In the spirit of completism, I airily decided that my Barbara Pym experience would not be perfect unless I’d read everything. Normally, I’m not so bonkers for an author that I’ll also read their unpublished work, but Pym is a special case. Having read her diary/autobiography, I found the unpublished work to be especially enjoyable and interesting.
Civil to Strangers is a collection of Barbara Pym’s unpublished work, including several novels or partial novels that Pym had worked on and either could not find a publisher for or abandoned to work on other pieces. Civil to Strangers documents the complexity of the relationship of a married couple, particularly once the first blush of romance and honeymoon has vanished. I rather enjoyed A Home Front Novel, because it gives a glimpse of the warfront in 1939, when the Second World War was threatening to strike. Pym also wrote a marriage comedy and a spy novel, and while neither was as sophisticated as the works she did eventually publish, they show a keen eye for comedy and social drama that she later integrated in her actual published works.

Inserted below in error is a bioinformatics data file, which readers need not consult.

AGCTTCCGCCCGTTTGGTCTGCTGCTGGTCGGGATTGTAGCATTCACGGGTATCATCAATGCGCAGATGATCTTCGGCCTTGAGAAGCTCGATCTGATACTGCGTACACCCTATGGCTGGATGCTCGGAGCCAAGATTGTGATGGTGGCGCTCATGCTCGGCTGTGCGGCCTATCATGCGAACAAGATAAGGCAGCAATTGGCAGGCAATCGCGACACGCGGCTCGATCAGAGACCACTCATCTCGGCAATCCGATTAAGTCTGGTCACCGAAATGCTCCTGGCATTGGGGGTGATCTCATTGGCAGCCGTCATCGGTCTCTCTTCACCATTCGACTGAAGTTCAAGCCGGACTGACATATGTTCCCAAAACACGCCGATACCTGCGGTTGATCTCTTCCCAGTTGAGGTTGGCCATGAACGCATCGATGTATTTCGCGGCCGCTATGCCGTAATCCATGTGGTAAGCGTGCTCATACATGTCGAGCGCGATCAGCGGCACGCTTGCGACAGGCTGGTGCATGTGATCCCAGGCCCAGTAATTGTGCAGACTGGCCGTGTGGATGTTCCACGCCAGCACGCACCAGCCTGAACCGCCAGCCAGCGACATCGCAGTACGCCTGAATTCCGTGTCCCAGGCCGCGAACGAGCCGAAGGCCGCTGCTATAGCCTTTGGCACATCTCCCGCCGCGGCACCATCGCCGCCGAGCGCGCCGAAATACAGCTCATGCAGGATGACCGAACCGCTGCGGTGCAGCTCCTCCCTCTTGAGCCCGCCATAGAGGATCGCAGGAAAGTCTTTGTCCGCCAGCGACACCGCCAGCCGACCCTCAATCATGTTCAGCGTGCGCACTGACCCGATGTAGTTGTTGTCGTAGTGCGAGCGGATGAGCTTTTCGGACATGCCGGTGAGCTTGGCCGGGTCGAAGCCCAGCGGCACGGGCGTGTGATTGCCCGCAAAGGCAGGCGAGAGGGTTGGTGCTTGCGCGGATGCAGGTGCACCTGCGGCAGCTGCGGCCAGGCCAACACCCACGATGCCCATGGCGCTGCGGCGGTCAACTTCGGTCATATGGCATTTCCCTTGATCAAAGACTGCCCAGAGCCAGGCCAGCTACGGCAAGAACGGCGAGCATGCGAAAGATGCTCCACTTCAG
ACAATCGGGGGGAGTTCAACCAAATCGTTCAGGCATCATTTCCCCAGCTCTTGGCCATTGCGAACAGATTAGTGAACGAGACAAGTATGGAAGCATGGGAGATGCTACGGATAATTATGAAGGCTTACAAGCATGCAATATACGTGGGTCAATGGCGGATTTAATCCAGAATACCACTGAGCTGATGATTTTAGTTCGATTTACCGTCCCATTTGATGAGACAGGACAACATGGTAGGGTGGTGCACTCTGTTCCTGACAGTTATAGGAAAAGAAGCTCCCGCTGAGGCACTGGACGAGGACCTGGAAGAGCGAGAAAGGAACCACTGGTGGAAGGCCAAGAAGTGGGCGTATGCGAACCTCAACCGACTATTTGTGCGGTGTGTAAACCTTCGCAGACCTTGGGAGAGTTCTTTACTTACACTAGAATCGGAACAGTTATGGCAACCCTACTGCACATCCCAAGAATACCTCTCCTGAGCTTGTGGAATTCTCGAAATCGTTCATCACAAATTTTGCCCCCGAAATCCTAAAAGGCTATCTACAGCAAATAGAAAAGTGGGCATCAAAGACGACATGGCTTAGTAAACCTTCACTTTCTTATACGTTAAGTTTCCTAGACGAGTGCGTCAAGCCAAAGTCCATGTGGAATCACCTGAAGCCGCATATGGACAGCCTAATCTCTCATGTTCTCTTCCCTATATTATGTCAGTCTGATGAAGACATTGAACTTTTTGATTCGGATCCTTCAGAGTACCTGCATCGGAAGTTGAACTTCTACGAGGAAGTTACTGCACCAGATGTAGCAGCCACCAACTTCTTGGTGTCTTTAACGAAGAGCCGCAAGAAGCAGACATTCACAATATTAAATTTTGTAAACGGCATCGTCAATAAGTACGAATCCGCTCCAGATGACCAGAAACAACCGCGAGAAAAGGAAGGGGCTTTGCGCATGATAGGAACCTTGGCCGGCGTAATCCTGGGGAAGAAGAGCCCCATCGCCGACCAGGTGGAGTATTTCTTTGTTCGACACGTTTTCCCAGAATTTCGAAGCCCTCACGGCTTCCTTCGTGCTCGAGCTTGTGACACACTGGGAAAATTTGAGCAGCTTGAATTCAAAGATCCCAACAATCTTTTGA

If you’re a Pym completist like me, then you’ll probably enjoy the glimpse into her mind. I’d actually recommend the autobiography first, since it shows her diary and the state-of-mind that she displayed while trying to get published. There’s an added dimension to the unpublished works when you understand the culture and attitude from whence they emerged. I greatly enjoyed this second jaunt into Pym’s mind, and I am eager to close my Pym experiment with Jane and Prudence, the novel that started it all.